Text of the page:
A SINISTER, veiled woman in black. A menacing silhouette. The discordant notes of a child’s toy.
Such are the simple effects which add real chills to The Turn of the Screw at Portsmouth’s New Theatre Royal.
A well-crafted set and four cast members are all it takes to bring Henry James’ ‘classic ghost story’ alive. The premise is straightforward, a governess is quizzed – or is it interrogated? – about her time caring for two orphaned children in Bly, a seemingly idyllic country house.
Tim Luscombe’s atmospheric adaption switches between the present and the past and, as the second act builds to its dramatic conclusion, leaves you grappling with just what is the truth behind the troubled ghosts of Peter Quint and Miss Jessel.
Are these ghosts real or are the shadowy figures the neurotic imaginings of the governess? And are the orphans really the innocents they would like you to believe? To add to the disquieting drama, throughout there lingers a disturbing undertone of sexual desire. It takes you to the last scene to finally reveal the truth… or does it? I’m still not sure!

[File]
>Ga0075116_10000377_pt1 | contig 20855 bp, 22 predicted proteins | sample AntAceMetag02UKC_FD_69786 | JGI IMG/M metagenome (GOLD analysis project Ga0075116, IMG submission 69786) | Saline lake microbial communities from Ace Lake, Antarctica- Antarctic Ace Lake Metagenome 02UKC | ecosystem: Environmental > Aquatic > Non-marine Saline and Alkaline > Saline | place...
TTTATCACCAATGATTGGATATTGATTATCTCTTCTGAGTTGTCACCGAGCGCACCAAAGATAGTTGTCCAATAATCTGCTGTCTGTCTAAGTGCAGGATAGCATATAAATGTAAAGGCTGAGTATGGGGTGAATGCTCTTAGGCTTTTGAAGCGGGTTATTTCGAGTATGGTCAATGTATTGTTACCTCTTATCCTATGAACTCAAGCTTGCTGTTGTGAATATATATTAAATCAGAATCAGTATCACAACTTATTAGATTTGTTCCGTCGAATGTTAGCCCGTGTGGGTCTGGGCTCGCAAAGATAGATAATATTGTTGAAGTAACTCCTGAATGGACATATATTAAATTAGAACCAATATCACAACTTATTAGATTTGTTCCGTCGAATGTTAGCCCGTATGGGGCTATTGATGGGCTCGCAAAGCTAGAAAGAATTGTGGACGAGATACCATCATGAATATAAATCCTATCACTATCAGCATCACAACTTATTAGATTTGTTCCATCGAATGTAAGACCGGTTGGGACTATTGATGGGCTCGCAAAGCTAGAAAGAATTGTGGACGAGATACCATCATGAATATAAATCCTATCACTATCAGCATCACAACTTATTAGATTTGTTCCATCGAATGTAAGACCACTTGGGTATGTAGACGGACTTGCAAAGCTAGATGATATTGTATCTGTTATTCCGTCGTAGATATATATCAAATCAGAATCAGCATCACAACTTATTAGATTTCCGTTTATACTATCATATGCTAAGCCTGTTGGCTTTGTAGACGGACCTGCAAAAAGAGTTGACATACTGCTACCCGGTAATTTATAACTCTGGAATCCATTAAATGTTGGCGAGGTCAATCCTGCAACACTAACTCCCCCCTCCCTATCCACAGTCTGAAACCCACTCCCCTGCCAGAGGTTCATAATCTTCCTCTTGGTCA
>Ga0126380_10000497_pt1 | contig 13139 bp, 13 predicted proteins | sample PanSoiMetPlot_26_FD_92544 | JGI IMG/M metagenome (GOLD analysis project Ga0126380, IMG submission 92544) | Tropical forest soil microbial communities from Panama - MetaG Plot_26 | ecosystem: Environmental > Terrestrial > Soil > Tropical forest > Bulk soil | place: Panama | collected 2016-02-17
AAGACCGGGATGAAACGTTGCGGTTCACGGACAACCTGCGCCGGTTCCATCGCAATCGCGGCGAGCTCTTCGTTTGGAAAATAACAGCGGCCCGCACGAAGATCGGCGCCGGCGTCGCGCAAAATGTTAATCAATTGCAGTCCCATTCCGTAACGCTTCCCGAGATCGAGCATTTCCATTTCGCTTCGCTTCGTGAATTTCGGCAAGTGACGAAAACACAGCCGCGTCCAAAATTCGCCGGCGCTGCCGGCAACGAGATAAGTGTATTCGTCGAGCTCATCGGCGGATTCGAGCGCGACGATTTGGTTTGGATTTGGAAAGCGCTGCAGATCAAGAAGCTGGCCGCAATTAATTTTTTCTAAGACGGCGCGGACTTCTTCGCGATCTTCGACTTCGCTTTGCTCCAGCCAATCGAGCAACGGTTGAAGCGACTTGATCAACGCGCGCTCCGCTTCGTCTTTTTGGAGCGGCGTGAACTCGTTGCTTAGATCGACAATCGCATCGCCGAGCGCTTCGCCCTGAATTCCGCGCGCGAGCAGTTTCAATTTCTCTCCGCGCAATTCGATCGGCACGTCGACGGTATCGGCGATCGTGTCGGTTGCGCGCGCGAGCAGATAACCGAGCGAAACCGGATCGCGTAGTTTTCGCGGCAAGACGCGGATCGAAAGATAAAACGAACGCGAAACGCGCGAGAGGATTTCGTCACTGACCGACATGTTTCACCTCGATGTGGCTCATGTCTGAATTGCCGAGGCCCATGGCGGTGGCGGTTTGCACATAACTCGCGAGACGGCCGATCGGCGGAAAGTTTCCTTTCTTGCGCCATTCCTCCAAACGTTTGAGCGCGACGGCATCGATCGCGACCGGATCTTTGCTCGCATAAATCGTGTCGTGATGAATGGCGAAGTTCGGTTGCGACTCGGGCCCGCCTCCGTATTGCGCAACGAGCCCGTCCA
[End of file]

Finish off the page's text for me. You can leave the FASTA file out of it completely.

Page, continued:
The Governess is played to perfection by Carli Norris. Annabel Smith handles her dual role with aplomb as she switches between the accusatory Mrs Conray and the sweet and sugary Flora while Michael Hanratty openly seduces the governess as the uncle and then grapples with the mixed-up emotions of Miles. While the plot wraps itself around these characters, Maggie McCarthy was superb as housekeeper Mrs Grose providing simplicity to the madness (or not?!) unfolding before her and injecting a couple of brief comedy moments in to the scenes.
Deeply disturbing and ambiguous, seeing is surely believing? But having seen The Turn of the Screw you have to draw your own conclusions as to who you believe.
Until Saturday. For tickets and timings go to newtheatreroyal.com